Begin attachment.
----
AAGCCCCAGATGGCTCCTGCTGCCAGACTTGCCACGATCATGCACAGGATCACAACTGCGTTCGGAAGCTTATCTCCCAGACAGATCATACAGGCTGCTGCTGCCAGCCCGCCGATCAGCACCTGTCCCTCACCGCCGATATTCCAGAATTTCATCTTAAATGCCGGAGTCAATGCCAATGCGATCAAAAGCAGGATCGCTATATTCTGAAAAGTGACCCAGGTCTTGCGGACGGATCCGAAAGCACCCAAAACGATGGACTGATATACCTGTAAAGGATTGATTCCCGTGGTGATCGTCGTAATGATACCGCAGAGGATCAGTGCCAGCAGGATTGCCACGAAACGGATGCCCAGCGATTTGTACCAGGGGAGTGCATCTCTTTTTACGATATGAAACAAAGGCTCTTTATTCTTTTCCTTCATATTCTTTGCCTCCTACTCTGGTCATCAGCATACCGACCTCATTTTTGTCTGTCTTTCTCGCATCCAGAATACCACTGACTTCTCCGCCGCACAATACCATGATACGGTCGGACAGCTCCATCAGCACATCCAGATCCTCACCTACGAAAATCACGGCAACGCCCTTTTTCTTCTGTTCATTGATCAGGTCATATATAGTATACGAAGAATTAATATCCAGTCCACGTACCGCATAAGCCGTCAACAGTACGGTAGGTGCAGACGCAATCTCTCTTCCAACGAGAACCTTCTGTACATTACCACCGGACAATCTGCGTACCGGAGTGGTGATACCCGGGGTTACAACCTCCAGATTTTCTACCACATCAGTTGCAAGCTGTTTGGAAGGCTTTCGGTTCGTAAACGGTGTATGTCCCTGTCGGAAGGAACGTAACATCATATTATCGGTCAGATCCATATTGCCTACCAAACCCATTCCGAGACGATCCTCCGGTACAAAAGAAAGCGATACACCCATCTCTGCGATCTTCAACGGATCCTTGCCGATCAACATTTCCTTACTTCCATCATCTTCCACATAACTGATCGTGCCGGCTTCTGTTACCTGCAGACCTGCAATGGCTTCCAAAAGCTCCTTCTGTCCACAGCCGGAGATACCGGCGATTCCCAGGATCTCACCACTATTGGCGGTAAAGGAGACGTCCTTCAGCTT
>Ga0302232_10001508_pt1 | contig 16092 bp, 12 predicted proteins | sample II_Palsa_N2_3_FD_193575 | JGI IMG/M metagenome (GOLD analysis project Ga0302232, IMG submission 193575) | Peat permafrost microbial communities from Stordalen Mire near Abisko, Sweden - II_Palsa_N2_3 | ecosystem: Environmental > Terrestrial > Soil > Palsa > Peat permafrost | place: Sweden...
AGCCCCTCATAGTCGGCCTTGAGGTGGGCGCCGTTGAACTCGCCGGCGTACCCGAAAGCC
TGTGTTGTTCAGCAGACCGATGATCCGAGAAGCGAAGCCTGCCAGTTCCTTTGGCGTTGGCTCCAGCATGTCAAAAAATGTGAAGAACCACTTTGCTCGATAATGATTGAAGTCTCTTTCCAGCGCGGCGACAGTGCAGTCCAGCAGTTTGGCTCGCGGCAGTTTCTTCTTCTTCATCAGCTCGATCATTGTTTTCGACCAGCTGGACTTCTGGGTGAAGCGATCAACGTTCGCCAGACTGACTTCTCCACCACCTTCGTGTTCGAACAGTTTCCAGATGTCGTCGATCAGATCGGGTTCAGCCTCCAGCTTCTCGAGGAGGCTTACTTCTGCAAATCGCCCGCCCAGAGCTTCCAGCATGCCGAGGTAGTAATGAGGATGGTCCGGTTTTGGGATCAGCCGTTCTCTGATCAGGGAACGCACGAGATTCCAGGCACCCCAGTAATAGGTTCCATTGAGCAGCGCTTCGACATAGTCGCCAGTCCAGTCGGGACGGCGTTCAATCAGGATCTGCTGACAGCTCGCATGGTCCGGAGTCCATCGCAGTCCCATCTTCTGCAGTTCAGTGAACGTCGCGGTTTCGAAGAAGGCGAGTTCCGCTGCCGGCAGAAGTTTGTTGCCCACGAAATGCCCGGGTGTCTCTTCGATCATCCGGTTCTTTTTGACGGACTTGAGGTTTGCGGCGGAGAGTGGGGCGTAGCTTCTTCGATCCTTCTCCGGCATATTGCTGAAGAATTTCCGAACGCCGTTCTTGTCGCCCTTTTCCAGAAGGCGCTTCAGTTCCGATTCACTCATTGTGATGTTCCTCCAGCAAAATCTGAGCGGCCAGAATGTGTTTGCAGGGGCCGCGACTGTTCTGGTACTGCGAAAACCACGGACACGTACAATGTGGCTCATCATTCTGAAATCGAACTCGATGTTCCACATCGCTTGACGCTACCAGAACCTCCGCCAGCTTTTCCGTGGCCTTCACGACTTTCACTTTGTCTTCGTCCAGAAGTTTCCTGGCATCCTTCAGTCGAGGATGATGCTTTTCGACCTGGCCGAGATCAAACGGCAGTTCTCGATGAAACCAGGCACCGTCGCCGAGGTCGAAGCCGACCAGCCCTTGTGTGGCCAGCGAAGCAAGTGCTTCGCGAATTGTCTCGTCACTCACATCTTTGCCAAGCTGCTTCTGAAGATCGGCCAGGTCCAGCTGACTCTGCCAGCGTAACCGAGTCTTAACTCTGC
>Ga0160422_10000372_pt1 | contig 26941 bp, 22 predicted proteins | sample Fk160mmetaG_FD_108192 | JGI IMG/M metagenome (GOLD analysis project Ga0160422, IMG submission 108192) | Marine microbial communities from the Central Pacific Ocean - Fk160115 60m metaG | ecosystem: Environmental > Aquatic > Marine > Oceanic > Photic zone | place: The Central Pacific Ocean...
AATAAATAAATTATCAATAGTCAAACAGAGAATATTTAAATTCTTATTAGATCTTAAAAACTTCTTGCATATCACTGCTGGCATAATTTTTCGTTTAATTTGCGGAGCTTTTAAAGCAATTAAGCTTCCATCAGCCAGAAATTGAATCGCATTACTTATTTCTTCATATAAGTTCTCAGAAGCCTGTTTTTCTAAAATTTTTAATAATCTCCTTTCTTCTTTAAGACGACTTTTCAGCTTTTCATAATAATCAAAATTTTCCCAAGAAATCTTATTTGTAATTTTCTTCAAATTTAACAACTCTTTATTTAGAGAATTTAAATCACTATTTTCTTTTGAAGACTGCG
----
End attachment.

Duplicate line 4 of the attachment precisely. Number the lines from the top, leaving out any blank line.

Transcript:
TGTGTTGTTCAGCAGACCGATGATCCGAGAAGCGAAGCCTGCCAGTTCCTTTGGCGTTGGCTCCAGCATGTCAAAAAATGTGAAGAACCACTTTGCTCGATAATGATTGAAGTCTCTTTCCAGCGCGGCGACAGTGCAGTCCAGCAGTTTGGCTCGCGGCAGTTTCTTCTTCTTCATCAGCTCGATCATTGTTTTCGACCAGCTGGACTTCTGGGTGAAGCGATCAACGTTCGCCAGACTGACTTCTCCACCACCTTCGTGTTCGAACAGTTTCCAGATGTCGTCGATCAGATCGGGTTCAGCCTCCAGCTTCTCGAGGAGGCTTACTTCTGCAAATCGCCCGCCCAGAGCTTCCAGCATGCCGAGGTAGTAATGAGGATGGTCCGGTTTTGGGATCAGCCGTTCTCTGATCAGGGAACGCACGAGATTCCAGGCACCCCAGTAATAGGTTCCATTGAGCAGCGCTTCGACATAGTCGCCAGTCCAGTCGGGACGGCGTTCAATCAGGATCTGCTGACAGCTCGCATGGTCCGGAGTCCATCGCAGTCCCATCTTCTGCAGTTCAGTGAACGTCGCGGTTTCGAAGAAGGCGAGTTCCGCTGCCGGCAGAAGTTTGTTGCCCACGAAATGCCCGGGTGTCTCTTCGATCATCCGGTTCTTTTTGACGGACTTGAGGTTTGCGGCGGAGAGTGGGGCGTAGCTTCTTCGATCCTTCTCCGGCATATTGCTGAAGAATTTCCGAACGCCGTTCTTGTCGCCCTTTTCCAGAAGGCGCTTCAGTTCCGATTCACTCATTGTGATGTTCCTCCAGCAAAATCTGAGCGGCCAGAATGTGTTTGCAGGGGCCGCGACTGTTCTGGTACTGCGAAAACCACGGACACGTACAATGTGGCTCATCATTCTGAAATCGAACTCGATGTTCCACATCGCTTGACGCTACCAGAACCTCCGCCAGCTTTTCCGTGGCCTTCACGACTTTCACTTTGTCTTCGTCCAGAAGTTTCCTGGCATCCTTCAGTCGAGGATGATGCTTTTCGACCTGGCCGAGATCAAACGGCAGTTCTCGATGAAACCAGGCACCGTCGCCGAGGTCGAAGCCGACCAGCCCTTGTGTGGCCAGCGAAGCAAGTGCTTCGCGAATTGTCTCGTCACTCACATCTTTGCCAAGCTGCTTCTGAAGATCGGCCAGGTCCAGCTGACTCTGCCAGCGTAACCGAGTCTTAACTCTGC